I don’t expect you to understand

no self harmContent warning: self harm.

Because she was lonely. And desperate. And sad. And easily insulted.

She wanted to cut herself. She longed to sink a razor into her flesh and distract her pain gauge from her emotional pain to focus on her physical pain. She wanted to see blood. She wanted proof that she was hurting. There was very little stopping her from doing this. Perhaps, because she knew that once she started she might not stop. Not until she slit her wrists in half and bled out. Then she could find her never-ending, peaceful unconsciousness.

Lovely.

Fuck.

-Excerpt from Portrait (2006)

I can’t explain it to you in any what it would make sense. It’s basically impossible. The best sentences that I could construct would only confuse and upset readers. The only people who would find themselves agreeing with me have lived it themselves and really don’t need me reiterating the illness in their brains to them.

There’s really no way to justify when your own evolutionary survival instinct is completely ignored and your only thought is utter self-destruction. Your body works hard to keep you alive. It really does. But sometimes the brain decides that it knows best. And it needs to see blood.

The word “impulse” seems too soft to describe the need to carve into your own skin. It starts as an idea, just an innocent thought. But once it pops into your head, no amount of logic, will power, or disbelief will keep it at bay. Once it’s there, it must be attended to.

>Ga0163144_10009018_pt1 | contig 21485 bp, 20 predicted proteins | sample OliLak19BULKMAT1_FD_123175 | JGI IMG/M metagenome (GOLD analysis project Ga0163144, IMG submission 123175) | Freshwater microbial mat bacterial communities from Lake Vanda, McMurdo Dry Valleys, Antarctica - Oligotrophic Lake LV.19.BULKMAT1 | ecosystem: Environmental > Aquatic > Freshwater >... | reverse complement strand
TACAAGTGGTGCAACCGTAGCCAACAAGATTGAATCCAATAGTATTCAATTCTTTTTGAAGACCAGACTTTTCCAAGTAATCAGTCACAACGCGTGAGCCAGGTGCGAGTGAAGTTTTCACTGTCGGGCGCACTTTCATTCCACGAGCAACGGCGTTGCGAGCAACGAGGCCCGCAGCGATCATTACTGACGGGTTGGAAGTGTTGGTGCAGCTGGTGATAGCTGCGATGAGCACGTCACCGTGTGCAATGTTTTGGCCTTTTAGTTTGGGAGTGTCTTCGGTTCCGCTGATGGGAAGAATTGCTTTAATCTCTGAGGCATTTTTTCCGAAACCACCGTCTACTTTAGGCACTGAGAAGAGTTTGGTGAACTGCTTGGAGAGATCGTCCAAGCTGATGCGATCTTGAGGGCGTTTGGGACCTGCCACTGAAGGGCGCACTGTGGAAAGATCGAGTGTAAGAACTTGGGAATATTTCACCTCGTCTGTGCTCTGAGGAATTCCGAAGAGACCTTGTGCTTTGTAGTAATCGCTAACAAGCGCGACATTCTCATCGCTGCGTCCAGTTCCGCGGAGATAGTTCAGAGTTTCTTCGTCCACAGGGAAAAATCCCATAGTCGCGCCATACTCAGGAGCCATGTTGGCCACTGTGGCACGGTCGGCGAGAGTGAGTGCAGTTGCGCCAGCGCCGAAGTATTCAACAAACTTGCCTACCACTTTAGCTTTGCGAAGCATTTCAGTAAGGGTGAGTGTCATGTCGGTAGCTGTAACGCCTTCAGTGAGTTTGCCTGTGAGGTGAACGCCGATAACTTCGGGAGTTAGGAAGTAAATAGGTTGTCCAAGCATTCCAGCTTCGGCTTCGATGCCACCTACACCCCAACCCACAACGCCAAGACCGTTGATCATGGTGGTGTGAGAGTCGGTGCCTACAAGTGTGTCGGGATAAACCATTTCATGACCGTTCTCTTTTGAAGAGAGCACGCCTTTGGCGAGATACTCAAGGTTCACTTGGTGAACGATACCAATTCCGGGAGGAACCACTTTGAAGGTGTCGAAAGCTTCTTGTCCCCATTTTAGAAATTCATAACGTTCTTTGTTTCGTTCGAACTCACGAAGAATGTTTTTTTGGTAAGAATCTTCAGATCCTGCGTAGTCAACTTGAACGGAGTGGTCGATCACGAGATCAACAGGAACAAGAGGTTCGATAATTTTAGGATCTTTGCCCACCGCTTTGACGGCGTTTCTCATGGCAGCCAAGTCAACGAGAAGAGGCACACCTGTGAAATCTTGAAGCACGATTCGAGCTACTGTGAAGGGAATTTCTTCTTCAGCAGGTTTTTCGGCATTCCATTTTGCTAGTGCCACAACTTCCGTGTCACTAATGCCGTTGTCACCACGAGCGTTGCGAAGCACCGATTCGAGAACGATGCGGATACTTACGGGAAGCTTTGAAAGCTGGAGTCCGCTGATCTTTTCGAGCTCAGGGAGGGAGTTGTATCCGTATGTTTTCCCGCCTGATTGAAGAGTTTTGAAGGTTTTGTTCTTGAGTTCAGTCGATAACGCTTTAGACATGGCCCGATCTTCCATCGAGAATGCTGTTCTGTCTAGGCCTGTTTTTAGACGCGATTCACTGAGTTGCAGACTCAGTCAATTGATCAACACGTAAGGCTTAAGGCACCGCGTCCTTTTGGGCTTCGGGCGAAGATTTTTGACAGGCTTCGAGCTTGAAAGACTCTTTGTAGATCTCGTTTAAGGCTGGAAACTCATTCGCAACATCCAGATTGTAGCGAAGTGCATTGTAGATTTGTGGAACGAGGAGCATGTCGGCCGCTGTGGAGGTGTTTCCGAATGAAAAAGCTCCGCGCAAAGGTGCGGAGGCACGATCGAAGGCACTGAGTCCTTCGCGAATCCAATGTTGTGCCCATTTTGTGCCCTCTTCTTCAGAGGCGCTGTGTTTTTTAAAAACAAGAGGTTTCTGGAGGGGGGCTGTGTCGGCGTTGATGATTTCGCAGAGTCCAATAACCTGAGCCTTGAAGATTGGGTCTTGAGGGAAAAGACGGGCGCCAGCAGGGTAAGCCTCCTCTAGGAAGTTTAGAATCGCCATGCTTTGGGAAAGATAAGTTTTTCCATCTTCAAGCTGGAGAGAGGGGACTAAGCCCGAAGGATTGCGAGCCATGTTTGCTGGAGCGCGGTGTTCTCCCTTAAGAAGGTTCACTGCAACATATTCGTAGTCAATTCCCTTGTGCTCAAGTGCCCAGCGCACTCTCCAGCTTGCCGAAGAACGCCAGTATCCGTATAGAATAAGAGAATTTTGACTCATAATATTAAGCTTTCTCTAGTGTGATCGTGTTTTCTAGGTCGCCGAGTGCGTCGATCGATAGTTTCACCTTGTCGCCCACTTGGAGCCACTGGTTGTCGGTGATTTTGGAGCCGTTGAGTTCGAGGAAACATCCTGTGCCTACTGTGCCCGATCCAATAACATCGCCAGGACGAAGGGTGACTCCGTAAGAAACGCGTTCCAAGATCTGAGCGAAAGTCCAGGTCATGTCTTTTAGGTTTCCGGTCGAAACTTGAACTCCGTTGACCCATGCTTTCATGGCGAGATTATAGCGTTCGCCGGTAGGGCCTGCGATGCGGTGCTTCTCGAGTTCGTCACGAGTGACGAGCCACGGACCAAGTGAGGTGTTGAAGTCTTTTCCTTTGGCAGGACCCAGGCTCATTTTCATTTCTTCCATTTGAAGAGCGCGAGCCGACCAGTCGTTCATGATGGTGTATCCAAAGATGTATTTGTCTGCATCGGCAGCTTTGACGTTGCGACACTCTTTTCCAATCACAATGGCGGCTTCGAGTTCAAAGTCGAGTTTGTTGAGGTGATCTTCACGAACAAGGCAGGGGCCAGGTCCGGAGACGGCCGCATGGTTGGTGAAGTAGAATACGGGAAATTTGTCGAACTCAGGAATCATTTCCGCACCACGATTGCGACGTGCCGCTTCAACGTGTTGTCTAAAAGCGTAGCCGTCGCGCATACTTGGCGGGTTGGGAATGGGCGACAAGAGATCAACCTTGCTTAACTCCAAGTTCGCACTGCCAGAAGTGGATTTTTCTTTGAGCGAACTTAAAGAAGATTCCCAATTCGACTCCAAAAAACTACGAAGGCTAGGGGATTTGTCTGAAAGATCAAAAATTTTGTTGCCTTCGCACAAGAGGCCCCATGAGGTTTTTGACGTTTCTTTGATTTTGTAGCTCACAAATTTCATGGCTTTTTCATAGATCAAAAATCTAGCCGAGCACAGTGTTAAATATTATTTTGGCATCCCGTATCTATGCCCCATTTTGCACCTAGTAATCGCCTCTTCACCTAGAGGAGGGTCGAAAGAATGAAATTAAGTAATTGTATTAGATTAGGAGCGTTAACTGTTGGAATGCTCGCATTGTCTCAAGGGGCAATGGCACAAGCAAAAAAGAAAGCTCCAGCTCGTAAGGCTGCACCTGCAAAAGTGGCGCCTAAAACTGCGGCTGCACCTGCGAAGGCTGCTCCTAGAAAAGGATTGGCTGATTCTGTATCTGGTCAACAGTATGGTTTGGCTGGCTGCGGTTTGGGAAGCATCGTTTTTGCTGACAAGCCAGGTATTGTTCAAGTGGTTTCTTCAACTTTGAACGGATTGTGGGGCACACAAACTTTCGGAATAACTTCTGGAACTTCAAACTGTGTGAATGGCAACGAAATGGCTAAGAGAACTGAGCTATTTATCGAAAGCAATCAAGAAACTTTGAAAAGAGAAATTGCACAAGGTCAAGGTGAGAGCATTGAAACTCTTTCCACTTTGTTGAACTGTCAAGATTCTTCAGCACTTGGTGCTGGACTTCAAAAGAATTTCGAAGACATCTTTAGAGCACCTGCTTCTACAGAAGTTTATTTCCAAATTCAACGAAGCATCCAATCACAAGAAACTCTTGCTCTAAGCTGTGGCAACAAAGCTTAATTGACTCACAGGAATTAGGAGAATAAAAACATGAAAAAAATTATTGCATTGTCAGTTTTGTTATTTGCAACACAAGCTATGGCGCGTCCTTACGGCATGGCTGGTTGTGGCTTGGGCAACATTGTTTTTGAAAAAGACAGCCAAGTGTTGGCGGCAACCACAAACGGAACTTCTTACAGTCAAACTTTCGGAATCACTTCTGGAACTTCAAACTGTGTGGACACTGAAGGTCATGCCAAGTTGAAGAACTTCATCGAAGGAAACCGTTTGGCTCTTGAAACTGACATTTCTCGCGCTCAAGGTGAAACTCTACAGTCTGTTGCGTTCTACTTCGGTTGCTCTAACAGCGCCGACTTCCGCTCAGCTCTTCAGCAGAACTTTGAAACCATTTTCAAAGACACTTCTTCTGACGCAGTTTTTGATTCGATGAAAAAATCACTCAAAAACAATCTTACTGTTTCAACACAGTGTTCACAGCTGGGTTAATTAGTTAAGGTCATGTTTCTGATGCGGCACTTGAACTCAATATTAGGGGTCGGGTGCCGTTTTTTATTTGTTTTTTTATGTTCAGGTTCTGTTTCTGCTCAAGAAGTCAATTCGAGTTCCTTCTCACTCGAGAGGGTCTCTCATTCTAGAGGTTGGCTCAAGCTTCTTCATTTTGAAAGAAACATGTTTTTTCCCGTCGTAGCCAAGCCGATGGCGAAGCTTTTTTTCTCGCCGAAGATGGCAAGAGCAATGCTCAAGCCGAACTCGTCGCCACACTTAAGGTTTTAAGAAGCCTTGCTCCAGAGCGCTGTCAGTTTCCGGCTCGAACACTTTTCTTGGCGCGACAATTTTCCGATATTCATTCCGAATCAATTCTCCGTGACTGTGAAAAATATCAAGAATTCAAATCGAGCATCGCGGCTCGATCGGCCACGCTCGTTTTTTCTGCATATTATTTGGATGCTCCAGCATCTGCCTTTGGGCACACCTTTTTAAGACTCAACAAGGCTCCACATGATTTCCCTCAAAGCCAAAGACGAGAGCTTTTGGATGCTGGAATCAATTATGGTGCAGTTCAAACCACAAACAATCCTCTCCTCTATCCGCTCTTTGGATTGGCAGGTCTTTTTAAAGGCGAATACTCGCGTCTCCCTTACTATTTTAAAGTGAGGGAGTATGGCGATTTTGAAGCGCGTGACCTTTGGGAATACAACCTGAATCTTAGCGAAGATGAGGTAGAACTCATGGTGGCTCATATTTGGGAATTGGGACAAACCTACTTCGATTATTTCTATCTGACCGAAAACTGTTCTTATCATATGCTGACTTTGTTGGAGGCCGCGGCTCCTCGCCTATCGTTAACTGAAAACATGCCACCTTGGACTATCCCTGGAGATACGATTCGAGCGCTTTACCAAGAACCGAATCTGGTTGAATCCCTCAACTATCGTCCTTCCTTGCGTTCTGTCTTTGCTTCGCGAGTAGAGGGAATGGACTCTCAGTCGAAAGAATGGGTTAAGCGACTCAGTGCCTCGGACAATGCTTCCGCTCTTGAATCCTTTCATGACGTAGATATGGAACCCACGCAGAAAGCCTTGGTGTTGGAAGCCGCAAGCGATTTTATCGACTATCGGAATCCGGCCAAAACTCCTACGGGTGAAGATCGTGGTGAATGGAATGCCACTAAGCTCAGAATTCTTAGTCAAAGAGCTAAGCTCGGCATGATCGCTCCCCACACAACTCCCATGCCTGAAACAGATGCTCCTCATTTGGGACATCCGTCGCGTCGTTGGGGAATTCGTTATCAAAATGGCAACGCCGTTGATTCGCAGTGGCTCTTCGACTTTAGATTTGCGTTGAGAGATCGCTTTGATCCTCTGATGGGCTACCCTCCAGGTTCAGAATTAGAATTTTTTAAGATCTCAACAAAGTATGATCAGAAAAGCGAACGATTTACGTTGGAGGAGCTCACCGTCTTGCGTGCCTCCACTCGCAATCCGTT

Then there’s the relief after you do it. The wave of calm and satisfaction is overwhelming. You simply feel so much better that not doing it again is no longer an option. You would never deny yourself the intense peace that follows self mutilation.

I once had a doctor tell me that self harm was a maladaptive behavior. As if I wasn’t already aware of that. As if that hadn’t been the one thought that I had been thinking ever since the need to cut myself appeared. I almost laughed after he said it. It seemed so fucking obvious and an unintelligent thing to say. I knew this wasn’t good for me. That was no mystery. I did it because there was no way to stop myself from doing it. I didn’t put a blade to my arm because I thought I was adequately coping with my illness.

So I can’t explain it. I really can’t. I have tried very hard and so have many others. But being able to inject logic into mental illness is not something that really can be done. Occasionally you can make sense of something, but only if you suspend all rules of common sense and natural law. And doing that is itself sometimes incredibly difficult to imagine. In the end, it seems quite impossible to understand unless you have already lived it. And if you have, you don’t need me to tell you what it’s like.